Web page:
Our desire for adventure and experiences on our own terms are met with rejection, often in the name of safety. In school, trying to get permission to go to a friend’s birthday party meant curating the perfect pitch to emphasise how incredibly safe I’d be; details of how I met this friend, what their parents do, what their grandparents do, the socio-economic history of their suburb, their choice of grocery store, and whatever else I needed to say to get my case across the line.

Repeating this process time and again just to seek permission was exhausting. Oftentimes it was easier to just accept defeat, and not even bother trying to ask. Craving autonomy, I became so frustrated with the inflated emphasis on safety, that I began to disregard it altogether.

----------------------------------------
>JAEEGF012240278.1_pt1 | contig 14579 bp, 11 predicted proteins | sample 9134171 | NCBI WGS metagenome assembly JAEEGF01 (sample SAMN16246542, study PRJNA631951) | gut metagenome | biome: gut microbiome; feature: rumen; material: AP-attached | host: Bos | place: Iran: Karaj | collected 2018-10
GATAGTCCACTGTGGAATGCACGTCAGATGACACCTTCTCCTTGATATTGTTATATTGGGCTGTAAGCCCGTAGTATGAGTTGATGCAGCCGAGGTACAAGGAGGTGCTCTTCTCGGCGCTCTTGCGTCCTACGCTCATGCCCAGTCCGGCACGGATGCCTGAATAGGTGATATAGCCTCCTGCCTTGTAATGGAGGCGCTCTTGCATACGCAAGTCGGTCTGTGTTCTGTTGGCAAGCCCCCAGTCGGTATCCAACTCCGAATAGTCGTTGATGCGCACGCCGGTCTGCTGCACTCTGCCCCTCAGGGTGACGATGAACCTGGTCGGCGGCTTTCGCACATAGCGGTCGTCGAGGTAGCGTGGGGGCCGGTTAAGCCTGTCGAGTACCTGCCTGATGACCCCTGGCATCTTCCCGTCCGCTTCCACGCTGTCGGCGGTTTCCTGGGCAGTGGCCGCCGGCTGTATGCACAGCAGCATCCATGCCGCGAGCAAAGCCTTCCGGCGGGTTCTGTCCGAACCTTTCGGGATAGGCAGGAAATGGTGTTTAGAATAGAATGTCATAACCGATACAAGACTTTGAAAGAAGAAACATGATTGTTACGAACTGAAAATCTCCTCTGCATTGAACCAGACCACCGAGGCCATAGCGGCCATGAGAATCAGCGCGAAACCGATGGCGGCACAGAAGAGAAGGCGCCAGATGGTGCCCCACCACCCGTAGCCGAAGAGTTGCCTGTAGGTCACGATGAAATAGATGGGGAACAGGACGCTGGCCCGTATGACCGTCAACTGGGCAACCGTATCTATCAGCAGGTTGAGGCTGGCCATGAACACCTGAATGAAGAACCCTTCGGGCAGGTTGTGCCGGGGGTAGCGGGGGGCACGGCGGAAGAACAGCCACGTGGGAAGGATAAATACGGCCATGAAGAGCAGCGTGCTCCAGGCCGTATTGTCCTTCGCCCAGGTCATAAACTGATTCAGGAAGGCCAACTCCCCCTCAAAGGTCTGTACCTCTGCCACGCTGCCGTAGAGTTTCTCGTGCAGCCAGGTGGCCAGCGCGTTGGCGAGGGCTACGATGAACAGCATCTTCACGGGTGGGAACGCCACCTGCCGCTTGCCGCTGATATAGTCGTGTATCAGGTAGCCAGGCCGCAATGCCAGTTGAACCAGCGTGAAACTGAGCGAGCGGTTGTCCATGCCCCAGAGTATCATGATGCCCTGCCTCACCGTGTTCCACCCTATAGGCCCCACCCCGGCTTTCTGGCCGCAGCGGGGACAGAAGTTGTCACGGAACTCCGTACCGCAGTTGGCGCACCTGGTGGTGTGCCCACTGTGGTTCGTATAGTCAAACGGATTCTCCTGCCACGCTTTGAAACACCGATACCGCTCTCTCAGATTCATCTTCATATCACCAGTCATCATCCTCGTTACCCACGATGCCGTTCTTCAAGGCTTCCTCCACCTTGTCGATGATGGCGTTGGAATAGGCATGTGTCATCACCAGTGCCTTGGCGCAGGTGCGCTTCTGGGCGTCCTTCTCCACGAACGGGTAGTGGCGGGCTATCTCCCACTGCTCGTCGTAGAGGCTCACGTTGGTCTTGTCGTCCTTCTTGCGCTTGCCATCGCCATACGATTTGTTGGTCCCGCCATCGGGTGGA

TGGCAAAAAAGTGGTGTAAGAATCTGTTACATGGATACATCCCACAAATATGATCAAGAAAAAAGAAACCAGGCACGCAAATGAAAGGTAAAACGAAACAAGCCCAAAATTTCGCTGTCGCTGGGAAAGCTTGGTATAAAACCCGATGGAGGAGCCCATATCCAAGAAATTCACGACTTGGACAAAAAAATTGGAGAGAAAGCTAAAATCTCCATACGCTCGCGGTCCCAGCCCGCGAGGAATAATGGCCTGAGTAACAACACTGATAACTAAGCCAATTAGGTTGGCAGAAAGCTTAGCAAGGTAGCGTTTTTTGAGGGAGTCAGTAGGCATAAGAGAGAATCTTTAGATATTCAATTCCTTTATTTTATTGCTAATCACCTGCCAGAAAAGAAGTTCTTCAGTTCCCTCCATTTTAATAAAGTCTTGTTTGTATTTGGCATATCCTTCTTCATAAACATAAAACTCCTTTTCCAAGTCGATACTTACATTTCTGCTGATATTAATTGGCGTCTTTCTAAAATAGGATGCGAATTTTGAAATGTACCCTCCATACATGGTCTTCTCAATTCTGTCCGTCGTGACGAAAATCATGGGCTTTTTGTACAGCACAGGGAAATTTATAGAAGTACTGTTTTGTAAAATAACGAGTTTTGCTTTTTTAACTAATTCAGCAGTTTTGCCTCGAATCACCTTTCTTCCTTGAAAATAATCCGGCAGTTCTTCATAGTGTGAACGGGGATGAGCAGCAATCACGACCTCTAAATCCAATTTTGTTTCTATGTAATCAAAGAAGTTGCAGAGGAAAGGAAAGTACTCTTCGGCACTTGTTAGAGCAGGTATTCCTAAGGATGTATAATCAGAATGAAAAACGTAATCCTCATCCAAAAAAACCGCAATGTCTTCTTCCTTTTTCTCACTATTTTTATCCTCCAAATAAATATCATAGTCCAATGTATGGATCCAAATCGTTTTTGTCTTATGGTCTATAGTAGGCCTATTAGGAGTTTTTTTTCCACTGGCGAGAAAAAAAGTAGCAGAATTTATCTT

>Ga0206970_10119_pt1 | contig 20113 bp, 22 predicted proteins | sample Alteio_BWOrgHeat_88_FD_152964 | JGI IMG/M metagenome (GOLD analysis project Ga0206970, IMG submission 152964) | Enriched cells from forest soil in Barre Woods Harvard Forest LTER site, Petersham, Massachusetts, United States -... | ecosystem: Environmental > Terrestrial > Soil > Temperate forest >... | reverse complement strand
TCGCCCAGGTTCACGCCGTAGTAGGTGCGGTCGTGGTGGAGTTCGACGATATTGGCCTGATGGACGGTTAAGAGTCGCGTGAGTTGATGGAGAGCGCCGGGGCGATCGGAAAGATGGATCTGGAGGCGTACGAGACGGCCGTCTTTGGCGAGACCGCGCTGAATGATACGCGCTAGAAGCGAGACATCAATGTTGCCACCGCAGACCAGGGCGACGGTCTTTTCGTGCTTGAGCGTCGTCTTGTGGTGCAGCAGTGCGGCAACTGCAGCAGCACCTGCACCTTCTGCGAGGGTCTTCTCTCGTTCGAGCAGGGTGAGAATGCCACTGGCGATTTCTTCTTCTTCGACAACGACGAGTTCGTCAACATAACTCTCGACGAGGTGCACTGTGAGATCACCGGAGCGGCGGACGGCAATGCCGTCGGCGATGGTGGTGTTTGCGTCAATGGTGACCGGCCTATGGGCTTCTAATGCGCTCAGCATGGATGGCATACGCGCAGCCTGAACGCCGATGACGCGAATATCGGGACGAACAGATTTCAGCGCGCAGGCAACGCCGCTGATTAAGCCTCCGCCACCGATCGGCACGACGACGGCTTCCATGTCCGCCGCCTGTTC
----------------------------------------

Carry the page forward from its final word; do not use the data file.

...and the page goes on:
But behind the veil of “safety” is a tightly-held belief that women should not have agency over their mobility. We are to be our parent’s responsibility, and under their control until we’re married, and then our husband’s responsibility. Raised with this narrative, it’s no surprise that many women like myself grow up confused about how to exercise our independence.

When I asked Nabila Ismail, a Pakistani-American travel influencer and founder of Dose of Travel how she asserts herself as a solo-traveller, she said at first she didn’t know how. “I didn’t know what my own boundaries were,” says Nabila. “So…the first half of travel was trying everything and saying yes to everything. And then, spending so much time alone…I didn’t have noise from my parents and noise from the toxic community, which was how I was able to create boundaries.”

Nabila’s first solo trip was during college where she was studying pharmacy, a degree she pursued to please her parents. “I was going to school for something they wanted me to do. So I thought, ‘I guess I can use the three months (of summer break) to do me, and still make them happy.’”

“I bought the flight, confirmed everything, and then told my parents I was leaving … That was the scariest part. They weren’t happy at all, and they didn’t talk to me for like two out of the three months that I was there.”